Students Celebrate Lunar New Year

This past weekend, people of Asian heritage all over the world celebrated the Lunar New Year, including students on Lawrenceville campus.

This past weekend, people of Asian heritage all over the world celebrated the Lunar New Year, including students on Lawrenceville campus. The Pan-Asian Alliance (PAA) and International Students Association (ISA) partnered with the Dumplings for Dreams club to host a Lunar New Year dinner event for students in the Bath House. Students came together to cook dumplings, eat Asian food, learn about the Lunar New Year, and celebrate as a community.

The ISA has held an annual Lunar New Year dinner only for international students in the past several years, but the PAA reached out to organize a larger event for this past Lunar New Year. Dumplings for Dreams hosted dumpling-making sessions and presented a slideshow about the Lunar New Year. “This past Lunar New Year celebrations were super successful because we had such a large number of students come out to celebrate,” PAA Co-President Sydney Chun ’21 said.

As a person of Korean heritage, Chun said, “as a boarder, it’s definitely more difficult to celebrate Lunar New Year with [her] family.” Whereas her family used to eat traditional Korean dinner on Lunar New Year’s Eve, now they celebrate over winter break, during the western New Year. On Lunar New Year, Chun uses FaceTime to do the traditional Korean bow for her parents and grandparents. She said, “Even though it’s not the same, we still find little ways to keep the traditions going.”

Not only did students celebrate the Lunar New Year at the on-campus dinner, but Chinese Masters celebrated within Chinese language classes as well. Chinese Master and ISA Faculty Advisor Yangyang Daniell said that it’s important to celebrate in class “because this is the only Asian language class on campus, and it’s the biggest traditional holiday for most East Asian countries.” She, along with the other Chinese language teachers, often bring students to their houses on campus, where they eat dumplings, discuss traditional Chinese celebrations of the Lunar New Year, and watch recordings of the Chinese Lunar New Year Gala. “We celebrate in class so we can learn about the culture, experience it, and share it,” she said.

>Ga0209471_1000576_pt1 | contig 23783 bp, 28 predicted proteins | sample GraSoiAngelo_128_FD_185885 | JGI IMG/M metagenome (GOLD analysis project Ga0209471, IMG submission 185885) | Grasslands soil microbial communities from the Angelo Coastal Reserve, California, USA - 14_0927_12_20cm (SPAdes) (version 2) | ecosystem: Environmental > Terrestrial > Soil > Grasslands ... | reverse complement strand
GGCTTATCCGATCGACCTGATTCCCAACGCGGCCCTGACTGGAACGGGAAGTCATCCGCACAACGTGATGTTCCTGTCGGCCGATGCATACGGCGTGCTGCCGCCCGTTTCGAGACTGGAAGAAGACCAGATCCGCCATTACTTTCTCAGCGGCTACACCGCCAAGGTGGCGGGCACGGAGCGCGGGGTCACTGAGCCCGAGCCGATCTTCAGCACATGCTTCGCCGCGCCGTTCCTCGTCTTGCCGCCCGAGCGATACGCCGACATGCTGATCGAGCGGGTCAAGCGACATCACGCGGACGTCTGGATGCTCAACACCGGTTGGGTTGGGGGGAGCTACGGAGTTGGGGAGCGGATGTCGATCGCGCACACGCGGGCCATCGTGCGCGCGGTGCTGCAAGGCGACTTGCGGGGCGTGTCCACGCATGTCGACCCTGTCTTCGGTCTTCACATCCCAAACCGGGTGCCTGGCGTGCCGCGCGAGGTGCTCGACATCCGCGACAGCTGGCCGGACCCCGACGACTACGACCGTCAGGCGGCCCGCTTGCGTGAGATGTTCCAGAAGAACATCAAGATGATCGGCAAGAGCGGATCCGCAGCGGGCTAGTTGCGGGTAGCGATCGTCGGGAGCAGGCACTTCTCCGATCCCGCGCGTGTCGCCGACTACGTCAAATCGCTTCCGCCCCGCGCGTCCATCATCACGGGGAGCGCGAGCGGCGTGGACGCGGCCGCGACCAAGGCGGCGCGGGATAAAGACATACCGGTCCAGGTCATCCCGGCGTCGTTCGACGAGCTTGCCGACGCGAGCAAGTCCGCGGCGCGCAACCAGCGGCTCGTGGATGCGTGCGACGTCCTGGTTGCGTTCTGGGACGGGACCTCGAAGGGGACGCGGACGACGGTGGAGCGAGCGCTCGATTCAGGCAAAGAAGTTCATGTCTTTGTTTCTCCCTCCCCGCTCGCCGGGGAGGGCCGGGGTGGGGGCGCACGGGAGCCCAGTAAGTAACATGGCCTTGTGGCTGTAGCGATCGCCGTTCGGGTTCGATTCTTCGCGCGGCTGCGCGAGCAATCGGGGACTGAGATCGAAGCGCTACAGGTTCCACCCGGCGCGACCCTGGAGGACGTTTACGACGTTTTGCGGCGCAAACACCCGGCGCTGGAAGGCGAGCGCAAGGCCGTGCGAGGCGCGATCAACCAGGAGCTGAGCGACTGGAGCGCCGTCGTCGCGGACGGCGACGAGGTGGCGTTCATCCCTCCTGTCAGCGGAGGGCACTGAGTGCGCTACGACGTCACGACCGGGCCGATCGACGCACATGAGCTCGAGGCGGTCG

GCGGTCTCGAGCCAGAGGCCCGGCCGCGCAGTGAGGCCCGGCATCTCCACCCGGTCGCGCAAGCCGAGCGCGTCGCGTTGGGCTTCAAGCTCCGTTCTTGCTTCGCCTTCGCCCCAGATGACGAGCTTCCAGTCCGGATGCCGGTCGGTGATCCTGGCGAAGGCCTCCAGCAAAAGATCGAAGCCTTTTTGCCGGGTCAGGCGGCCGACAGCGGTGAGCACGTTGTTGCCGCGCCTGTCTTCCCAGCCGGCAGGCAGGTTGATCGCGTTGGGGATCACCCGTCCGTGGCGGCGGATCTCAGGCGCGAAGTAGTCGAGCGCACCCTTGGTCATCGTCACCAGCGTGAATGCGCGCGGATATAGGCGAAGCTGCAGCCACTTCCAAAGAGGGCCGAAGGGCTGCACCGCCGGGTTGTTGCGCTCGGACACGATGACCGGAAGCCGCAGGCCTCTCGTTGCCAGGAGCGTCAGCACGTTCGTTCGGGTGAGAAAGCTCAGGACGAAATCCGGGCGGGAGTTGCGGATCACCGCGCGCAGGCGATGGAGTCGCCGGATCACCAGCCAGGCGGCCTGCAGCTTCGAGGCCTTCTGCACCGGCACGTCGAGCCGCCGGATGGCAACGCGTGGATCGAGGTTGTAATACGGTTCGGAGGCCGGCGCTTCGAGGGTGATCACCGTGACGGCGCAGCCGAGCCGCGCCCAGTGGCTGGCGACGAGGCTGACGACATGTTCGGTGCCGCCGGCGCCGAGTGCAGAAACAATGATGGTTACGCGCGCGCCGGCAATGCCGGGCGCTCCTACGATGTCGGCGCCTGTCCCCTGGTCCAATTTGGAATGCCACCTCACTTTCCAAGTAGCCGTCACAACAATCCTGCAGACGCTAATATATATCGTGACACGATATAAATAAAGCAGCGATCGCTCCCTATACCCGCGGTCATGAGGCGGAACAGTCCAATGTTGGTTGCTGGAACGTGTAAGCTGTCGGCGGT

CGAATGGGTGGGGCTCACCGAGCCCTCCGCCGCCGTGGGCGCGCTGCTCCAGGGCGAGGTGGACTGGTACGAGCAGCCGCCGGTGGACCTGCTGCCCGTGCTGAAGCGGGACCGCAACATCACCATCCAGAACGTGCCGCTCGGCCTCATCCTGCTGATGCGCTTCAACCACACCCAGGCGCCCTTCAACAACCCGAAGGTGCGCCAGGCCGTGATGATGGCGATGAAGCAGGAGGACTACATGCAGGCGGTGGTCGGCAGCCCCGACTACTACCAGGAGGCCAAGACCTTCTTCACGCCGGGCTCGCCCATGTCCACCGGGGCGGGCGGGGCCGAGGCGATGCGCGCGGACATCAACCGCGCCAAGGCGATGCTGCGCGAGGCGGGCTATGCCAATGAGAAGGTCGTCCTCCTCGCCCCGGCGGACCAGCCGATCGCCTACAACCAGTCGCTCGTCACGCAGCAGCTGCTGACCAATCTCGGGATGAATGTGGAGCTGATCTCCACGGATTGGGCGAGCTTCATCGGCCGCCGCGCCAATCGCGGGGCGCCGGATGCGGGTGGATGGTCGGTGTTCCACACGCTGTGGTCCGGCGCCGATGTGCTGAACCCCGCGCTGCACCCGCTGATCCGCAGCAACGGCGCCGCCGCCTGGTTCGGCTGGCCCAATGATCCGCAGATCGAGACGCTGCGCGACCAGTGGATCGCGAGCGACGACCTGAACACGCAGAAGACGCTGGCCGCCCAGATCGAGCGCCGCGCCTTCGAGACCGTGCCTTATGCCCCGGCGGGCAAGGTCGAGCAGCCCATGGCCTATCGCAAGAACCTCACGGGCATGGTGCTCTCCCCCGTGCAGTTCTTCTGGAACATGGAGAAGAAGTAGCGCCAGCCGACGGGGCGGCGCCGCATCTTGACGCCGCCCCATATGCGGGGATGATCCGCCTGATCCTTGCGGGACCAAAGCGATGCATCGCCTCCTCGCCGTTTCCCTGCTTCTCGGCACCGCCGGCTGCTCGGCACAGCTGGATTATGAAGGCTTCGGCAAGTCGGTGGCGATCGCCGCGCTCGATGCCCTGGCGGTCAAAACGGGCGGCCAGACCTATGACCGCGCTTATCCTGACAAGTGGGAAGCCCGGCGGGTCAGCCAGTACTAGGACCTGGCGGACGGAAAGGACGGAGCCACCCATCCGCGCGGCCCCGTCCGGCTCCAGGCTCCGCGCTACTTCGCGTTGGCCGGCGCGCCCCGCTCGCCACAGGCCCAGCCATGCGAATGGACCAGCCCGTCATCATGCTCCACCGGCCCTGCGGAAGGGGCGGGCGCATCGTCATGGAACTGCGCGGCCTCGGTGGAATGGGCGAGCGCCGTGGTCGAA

In her family, Daniell keeps Chinese traditions alive by decorating the house with traditional red banners, inviting family and family friends over for dinner, and eating Chinese food.

Isabelle Lee ’21, Co-President of the Dumplings for Dreams club, said that she believes events like the dinner are important to the Asian students on campus because it “provides more of a home to Asian students on campus, [and] not only that, it… introduces other Lawrentians who are unfamiliar with Asian culture to a really special event.” She added that an event like this shows students “the importance of family and gathering in Chinese tradition”.

Looking forward, Chun said that she would like to have more celebrations or more notice around other Asian holidays at Lawrenceville. She said that there are so many more holidays celebrated by people around the world and by Lawrenceville students that the school doesn’t celebrate, “but I think we’re moving in the right direction. I’d like to see people move their perception of ‘East Asian’ from only Chinese, Korean, and Japanese to other Asian ethnicities as well.”


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